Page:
Mancala

related topics
{game, team, player}
{@card@, make, design}
{language, word, form}
{god, call, give}
{food, make, wine}
{land, century, early}
{country, population, people}
{area, part, region}
{black, white, people}
{math, number, function}
{church, century, christian}

Mancala is a family of board games played around the world, sometimes called "sowing" games, or "count-and-capture" games, which describes the game-play. Mancala games play a role in many African and some Asian societies comparable to that of chess in the West, or the game of Go in Eastern Asia. The list of mancala games best known in the Western world includes Kalah and Oware. Other games are Congkak, Omweso, Ünee tugaluulakh, Bao, Sungka and Igisoro.

The word mancala comes from the Arabic word naqala meaning literally "to move." There is no one game with the name mancala; instead mancala is a type, or designation, of game. This word is used in Syria, Lebanon, and Egypt, but is not consistently applied to any one game.

In the USA, however, "mancala" is often used as a synonym for the game Kalah.

Contents

General gameplay

Mancala games share a common general game play. Players begin by placing a certain number of seeds, prescribed by the variation in use, in each of the pits on the game board. A player may count their stones to plot the game. A turn consists of removing all seeds from a pit, sowing the seeds (placing one in each of the following pits in sequence), and capturing based on the state of board. This leads to the English phrase "Count and Capture" sometimes used to describe the gameplay. Although the details differ greatly, this general sequence applies to all games.

Equipment

Equipment is typically a board, constructed of various materials, with a series of holes arranged in rows, usually two or four. Some games are more often played with holes dug in the earth, or carved in stone. The holes may be referred to as "depressions", "pits", or "houses". Sometimes, large holes on the ends of the board, called stores, are used for holding the pieces. Playing pieces are seeds, beans, stones, cowry shells, or other small undifferentiated counters that are placed in and transferred about the holes during play. Nickernuts are one common example of pieces used. Board configurations vary among different games but also within variations of a given game; for example Endodoi is played on boards from 2 × 6 to 2 × 10.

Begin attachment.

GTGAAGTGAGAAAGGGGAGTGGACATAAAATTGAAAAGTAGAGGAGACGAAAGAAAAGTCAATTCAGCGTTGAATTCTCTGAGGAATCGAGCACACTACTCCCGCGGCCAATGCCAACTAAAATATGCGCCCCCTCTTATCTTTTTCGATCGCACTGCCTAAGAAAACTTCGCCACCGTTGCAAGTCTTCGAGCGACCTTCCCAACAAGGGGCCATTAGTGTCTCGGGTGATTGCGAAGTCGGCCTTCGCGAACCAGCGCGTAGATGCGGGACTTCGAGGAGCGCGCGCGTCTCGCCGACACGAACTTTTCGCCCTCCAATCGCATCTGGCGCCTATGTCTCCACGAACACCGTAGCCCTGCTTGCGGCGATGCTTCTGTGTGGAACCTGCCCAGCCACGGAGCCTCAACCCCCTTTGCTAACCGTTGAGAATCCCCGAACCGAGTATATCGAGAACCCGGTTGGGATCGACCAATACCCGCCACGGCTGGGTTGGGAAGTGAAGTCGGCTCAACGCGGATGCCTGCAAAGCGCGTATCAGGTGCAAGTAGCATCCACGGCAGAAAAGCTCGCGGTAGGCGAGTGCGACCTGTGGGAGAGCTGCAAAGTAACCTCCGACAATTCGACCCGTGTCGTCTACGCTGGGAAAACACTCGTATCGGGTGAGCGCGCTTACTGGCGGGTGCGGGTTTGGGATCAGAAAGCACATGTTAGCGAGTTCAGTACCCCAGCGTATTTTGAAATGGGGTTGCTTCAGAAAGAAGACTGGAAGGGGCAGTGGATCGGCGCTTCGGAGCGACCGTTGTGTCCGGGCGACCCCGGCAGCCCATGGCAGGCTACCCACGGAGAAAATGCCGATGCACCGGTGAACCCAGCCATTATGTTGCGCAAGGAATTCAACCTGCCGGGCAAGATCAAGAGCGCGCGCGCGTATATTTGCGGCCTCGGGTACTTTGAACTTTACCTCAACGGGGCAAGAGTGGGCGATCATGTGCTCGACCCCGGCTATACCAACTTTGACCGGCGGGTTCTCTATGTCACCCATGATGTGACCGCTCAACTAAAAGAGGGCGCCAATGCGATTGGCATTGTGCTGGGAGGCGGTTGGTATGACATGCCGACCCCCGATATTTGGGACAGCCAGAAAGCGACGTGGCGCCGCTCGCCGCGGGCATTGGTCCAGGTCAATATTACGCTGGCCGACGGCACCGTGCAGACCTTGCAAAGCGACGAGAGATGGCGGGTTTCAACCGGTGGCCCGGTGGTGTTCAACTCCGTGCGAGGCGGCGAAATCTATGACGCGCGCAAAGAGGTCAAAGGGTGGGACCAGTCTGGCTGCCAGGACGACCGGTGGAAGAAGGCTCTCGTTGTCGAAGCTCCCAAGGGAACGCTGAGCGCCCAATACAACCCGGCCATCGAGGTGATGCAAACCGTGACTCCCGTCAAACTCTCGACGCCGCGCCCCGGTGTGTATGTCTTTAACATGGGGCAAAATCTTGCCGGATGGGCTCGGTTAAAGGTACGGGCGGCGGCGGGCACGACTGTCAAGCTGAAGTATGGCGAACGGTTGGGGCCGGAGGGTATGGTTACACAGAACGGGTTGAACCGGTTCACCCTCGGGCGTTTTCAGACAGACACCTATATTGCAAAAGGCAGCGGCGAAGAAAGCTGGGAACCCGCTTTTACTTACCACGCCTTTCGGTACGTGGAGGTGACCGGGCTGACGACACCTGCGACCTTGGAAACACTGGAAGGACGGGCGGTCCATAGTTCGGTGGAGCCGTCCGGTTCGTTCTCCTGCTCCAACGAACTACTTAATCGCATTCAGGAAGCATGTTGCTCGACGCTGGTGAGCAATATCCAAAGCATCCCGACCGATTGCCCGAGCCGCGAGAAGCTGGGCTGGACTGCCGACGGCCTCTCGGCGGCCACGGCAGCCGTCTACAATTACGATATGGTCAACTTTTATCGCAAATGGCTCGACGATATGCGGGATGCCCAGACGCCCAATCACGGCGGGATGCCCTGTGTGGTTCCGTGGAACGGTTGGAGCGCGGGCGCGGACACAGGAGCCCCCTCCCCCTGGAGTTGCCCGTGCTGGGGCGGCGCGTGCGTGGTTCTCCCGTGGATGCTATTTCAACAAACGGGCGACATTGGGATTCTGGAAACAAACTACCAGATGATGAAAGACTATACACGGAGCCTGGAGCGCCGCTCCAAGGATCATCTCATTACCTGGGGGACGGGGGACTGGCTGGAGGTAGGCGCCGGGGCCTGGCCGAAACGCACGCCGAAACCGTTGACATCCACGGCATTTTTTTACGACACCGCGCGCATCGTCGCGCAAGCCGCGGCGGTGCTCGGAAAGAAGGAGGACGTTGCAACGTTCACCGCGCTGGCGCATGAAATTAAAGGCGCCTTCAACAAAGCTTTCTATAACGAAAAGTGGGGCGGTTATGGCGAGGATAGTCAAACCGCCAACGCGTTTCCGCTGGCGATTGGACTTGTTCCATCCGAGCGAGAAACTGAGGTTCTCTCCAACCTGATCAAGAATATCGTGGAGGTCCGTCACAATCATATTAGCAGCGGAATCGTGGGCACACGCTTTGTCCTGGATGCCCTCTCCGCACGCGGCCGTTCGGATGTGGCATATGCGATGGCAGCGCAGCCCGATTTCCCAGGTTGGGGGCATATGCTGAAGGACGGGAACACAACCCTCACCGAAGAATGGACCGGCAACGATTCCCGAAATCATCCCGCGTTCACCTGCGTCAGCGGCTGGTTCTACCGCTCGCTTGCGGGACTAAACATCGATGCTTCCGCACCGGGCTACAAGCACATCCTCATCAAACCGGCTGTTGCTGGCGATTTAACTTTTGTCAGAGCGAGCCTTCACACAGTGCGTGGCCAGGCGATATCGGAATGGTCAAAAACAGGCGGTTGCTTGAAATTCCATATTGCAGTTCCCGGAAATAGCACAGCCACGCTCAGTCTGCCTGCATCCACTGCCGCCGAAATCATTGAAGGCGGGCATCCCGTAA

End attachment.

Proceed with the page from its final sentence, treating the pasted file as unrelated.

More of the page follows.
With a two-rank board, players usually are considered to control their respective sides of the board, although moves often are made into the opponent's side. With a four-rank board, players control an inner row and an outer row, and a player's seeds will remain in these closest two rows unless the opponent captured them.

Full article ▸

related documents
Upwords
Tien Gow
Elfenland
Alquerque
Irina Privalova
Rush goalie
Lyudmila Kondratyeva
Brains in Bahrain
Bob Arum
Curtly Ambrose
Antichess
Squeeze play (baseball)
Renate Stecher
Burn card
Fight of the Millennium
Annegret Richter
Jerome Mincy
Gareth Owen
Alberto Mercado
Racing de Ferrol
Red Dog
Helen Stephens
Scottish Football League
Alexander Cartwright
Northwest League
Walter Winterbottom
Percy Williams
1964 Summer Olympics
1980 Summer Olympics
Edwin Rosario